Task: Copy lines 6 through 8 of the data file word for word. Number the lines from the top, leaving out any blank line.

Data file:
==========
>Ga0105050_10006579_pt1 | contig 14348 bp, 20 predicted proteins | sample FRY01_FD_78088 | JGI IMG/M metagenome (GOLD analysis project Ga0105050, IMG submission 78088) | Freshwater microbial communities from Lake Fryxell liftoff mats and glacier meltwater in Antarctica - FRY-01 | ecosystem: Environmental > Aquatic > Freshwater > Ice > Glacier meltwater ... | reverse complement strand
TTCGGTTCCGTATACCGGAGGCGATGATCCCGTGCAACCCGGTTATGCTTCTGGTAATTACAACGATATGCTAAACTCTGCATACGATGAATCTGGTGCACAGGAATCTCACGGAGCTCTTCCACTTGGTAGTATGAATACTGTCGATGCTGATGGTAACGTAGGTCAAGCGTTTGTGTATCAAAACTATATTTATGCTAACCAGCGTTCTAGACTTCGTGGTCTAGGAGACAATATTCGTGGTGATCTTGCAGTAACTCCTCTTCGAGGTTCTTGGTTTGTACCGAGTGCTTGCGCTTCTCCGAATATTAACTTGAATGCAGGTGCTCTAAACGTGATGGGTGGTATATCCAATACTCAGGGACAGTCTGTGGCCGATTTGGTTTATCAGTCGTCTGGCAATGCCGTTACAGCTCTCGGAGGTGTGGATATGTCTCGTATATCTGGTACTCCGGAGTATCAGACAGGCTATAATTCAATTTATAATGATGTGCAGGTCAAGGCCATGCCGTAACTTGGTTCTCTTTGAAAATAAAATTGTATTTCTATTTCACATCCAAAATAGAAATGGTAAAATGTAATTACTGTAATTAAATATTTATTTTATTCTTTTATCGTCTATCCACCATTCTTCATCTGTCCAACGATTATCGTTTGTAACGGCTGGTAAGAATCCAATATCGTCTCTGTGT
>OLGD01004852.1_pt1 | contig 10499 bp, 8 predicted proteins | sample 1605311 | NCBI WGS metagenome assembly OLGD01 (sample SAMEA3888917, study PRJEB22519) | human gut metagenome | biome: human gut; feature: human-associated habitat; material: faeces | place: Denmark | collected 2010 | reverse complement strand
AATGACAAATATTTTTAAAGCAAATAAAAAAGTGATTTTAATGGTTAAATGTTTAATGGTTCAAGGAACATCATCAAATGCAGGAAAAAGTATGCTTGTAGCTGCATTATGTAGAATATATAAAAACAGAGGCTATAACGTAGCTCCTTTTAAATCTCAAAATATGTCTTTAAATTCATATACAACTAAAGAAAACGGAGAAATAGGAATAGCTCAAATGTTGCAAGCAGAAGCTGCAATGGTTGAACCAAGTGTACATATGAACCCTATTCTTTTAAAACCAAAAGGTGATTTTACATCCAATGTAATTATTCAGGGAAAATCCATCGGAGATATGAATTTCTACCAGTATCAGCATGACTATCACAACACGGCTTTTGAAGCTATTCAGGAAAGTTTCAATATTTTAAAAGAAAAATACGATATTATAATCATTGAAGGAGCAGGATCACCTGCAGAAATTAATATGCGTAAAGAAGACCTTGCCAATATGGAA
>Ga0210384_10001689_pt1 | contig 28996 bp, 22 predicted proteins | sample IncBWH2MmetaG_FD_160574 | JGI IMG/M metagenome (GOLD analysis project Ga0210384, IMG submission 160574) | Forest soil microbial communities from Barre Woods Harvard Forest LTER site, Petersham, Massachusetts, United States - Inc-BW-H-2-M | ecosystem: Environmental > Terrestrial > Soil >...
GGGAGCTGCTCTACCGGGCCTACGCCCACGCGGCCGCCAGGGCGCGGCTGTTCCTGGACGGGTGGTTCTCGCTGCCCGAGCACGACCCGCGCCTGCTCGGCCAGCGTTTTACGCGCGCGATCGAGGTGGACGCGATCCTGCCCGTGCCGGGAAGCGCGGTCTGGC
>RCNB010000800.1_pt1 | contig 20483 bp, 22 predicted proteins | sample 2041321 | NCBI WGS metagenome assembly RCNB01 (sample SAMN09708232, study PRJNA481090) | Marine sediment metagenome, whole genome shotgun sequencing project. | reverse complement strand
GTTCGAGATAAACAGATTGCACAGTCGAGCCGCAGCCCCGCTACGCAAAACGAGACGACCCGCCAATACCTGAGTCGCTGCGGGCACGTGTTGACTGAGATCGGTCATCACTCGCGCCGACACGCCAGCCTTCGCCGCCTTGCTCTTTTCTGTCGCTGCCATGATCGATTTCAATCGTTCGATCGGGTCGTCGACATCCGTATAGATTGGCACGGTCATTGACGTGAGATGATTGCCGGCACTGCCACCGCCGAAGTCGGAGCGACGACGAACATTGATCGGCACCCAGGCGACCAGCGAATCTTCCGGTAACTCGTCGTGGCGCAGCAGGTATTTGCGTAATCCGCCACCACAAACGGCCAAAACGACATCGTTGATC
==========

GGGAGCTGCTCTACCGGGCCTACGCCCACGCGGCCGCCAGGGCGCGGCTGTTCCTGGACGGGTGGTTCTCGCTGCCCGAGCACGACCCGCGCCTGCTCGGCCAGCGTTTTACGCGCGCGATCGAGGTGGACGCGATCCTGCCCGTGCCGGGAAGCGCGGTCTGGC
>RCNB010000800.1_pt1 | contig 20483 bp, 22 predicted proteins | sample 2041321 | NCBI WGS metagenome assembly RCNB01 (sample SAMN09708232, study PRJNA481090) | Marine sediment metagenome, whole genome shotgun sequencing project. | reverse complement strand
GTTCGAGATAAACAGATTGCACAGTCGAGCCGCAGCCCCGCTACGCAAAACGAGACGACCCGCCAATACCTGAGTCGCTGCGGGCACGTGTTGACTGAGATCGGTCATCACTCGCGCCGACACGCCAGCCTTCGCCGCCTTGCTCTTTTCTGTCGCTGCCATGATCGATTTCAATCGTTCGATCGGGTCGTCGACATCCGTATAGATTGGCACGGTCATTGACGTGAGATGATTGCCGGCACTGCCACCGCCGAAGTCGGAGCGACGACGAACATTGATCGGCACCCAGGCGACCAGCGAATCTTCCGGTAACTCGTCGTGGCGCAGCAGGTATTTGCGTAATCCGCCACCACAAACGGCCAAAACGACATCGTTGATC